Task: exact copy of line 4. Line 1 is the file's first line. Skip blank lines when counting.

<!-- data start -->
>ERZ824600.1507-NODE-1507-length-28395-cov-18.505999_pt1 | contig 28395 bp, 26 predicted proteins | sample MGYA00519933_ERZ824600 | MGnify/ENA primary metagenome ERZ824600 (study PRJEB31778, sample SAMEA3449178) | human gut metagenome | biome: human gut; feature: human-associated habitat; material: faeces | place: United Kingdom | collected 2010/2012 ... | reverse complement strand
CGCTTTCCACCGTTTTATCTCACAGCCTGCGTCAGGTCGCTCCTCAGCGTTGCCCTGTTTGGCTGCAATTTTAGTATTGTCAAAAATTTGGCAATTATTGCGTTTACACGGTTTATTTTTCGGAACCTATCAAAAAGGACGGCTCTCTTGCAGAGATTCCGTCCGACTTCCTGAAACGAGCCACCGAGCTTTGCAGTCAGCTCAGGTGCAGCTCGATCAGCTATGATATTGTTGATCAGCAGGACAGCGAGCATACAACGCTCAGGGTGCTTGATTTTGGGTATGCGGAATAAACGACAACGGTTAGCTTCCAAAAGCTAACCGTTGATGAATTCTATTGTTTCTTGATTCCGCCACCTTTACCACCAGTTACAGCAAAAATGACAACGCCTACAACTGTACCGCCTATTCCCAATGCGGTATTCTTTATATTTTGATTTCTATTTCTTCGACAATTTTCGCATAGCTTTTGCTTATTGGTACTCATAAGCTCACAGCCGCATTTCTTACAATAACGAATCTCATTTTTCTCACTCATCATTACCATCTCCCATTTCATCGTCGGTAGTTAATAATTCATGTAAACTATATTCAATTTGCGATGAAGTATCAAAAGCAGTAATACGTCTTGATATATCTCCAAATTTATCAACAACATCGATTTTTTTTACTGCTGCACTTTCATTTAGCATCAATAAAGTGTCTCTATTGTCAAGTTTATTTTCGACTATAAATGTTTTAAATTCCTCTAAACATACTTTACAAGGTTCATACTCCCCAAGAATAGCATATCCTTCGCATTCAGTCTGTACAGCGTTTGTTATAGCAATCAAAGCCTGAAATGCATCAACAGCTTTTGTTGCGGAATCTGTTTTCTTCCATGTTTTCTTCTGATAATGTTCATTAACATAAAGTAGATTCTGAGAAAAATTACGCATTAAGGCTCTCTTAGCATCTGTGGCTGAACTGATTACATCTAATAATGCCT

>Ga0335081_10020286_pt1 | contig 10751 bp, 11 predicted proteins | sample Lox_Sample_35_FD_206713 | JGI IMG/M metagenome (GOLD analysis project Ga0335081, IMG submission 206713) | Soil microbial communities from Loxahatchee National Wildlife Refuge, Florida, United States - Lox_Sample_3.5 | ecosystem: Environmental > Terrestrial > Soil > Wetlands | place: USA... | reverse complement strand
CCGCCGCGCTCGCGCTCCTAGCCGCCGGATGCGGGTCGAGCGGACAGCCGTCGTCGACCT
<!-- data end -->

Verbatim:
CCGCCGCGCTCGCGCTCCTAGCCGCCGGATGCGGGTCGAGCGGACAGCCGTCGTCGACCT